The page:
Unicode CLDR Project


What is CLDR?

The Unicode Common Locale Data Repository (CLDR) provides key building blocks for software to support the world's languages, with the largest and most extensive standard repository of locale data available. This data is used by a wide spectrum of companies for their software internationalization and localization, adapting software to the conventions of different languages for such common software tasks. It includes:

CLDR uses the XML format provided by UTS #35: Unicode Locale Data Markup Language (LDML). LDML is a format used not only for CLDR, but also for general interchange of locale data, such as in Microsoft's .NET.

Who uses CLDR?

Some of the companies and organizations that use CLDR are:

        and many others, including:

There are other projects which consume cldr-json directly, see here for a list.

How to Use?

Most developers will use CLDR indirectly, via a set of software libraries, such as ICU, Closure, or TwitterCLDR. These libraries typically compile the CLDR data into a format that is compact and easy for the library to load and use.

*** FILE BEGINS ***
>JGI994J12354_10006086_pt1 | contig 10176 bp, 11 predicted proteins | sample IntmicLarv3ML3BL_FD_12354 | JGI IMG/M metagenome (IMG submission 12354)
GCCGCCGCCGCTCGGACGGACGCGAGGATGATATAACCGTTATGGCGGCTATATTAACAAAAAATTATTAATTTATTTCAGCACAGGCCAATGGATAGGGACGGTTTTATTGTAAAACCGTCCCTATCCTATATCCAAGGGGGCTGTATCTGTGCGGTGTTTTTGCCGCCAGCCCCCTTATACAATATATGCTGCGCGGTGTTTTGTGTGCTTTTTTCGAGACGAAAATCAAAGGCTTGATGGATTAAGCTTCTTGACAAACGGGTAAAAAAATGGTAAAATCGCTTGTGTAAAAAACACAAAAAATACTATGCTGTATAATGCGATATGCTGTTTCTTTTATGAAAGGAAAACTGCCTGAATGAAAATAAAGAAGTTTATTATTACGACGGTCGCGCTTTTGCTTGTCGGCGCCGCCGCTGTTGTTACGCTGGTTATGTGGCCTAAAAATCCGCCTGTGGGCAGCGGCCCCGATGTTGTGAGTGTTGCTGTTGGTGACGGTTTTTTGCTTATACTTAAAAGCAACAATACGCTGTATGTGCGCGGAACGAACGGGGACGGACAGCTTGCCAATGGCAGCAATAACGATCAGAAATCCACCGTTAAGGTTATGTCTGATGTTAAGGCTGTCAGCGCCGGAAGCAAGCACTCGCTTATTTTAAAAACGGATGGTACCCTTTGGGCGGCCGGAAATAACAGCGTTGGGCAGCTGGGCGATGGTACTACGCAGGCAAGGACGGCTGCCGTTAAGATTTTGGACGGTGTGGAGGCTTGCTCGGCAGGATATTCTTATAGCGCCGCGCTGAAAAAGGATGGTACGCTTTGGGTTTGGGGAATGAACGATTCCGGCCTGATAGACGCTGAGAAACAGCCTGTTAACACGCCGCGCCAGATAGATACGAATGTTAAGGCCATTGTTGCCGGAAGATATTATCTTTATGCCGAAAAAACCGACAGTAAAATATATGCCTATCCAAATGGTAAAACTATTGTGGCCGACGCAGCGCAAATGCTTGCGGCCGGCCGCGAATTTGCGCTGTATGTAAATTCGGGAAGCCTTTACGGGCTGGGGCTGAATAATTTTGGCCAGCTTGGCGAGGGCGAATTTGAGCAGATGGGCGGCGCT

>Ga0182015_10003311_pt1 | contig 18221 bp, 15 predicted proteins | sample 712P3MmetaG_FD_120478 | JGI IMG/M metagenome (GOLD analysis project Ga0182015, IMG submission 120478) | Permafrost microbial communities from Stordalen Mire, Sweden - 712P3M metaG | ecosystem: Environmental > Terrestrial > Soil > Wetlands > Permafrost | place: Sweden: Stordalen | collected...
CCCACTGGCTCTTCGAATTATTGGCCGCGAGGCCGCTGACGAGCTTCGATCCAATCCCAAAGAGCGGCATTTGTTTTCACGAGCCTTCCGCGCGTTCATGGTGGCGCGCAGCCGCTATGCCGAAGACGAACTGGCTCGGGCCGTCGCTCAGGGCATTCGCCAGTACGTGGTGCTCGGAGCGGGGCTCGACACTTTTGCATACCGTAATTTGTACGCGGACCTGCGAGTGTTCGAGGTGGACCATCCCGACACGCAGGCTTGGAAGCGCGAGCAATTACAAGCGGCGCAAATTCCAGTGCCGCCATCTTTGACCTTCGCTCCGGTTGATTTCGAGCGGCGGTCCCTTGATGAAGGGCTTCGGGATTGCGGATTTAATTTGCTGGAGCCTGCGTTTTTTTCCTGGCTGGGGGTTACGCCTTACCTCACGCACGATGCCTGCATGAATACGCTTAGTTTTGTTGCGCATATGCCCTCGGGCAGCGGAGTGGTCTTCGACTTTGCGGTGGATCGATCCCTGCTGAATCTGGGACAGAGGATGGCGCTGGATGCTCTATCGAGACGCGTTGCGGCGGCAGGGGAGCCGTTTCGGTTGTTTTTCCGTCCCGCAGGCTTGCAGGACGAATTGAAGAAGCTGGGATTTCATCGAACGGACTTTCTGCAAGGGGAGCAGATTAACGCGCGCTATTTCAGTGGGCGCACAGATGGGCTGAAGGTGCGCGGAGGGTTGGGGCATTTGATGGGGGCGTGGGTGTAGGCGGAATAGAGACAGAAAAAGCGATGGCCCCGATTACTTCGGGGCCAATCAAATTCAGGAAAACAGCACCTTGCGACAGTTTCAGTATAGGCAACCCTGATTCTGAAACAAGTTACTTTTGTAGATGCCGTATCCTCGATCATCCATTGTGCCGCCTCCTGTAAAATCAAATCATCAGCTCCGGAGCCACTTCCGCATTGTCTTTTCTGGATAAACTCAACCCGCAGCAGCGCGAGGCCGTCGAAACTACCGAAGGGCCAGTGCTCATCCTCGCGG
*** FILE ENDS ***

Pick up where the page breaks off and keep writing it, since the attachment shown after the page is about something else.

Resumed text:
For those interested in the source CLDR data, it is available for each release in the XML format specified by LDML. There are also tools that will convert to JSON and POSIX format. For more information, see CLDR Releases/Downloads.

How to Contribute?

CLDR is a collaborative project, which benefits by having people join and contribute. There are multiple ways to contribute to CLDR.

Translations and other language data

CLDR has an online tool to gather data, the Survey Tool. The Survey Tool is open twice a year to gather data for new structure, and make corrections in previously-released data. 

Code and Structure

The CLDR tooling supports the interactive Survey Tool, plus all of the tooling necessary to test and process the release. Programmers interested in contributing to the tooling are welcome; they may also be interested in contributing to ICU, which uses CLDR data. For more information, see http://cldr.unicode.org/development

CLDR covers many different types of data, but not everything. For projects which may cover other types of data, see Other Projects.


People may file tickets with bug fixes or feature requests. Once a ticket is approved, they can also create pull requests on GitHub.

Who has contributed?

Many people have made significant contributions to CLDR and LDML; see the Acknowledgments page for a full listing.

What is the Schedule?

CLDR has a regular schedule, with two cycles per year. There is a consistent release schedule each year so that implementations can plan ahead. The actual dates for each phase are somewhat adjusted for each release: in particular, the dates will usually fall on Wednesdays, and may change for holidays. 

The two important periods for translators are:

The details for the current release are found in Current CLDR Cycle.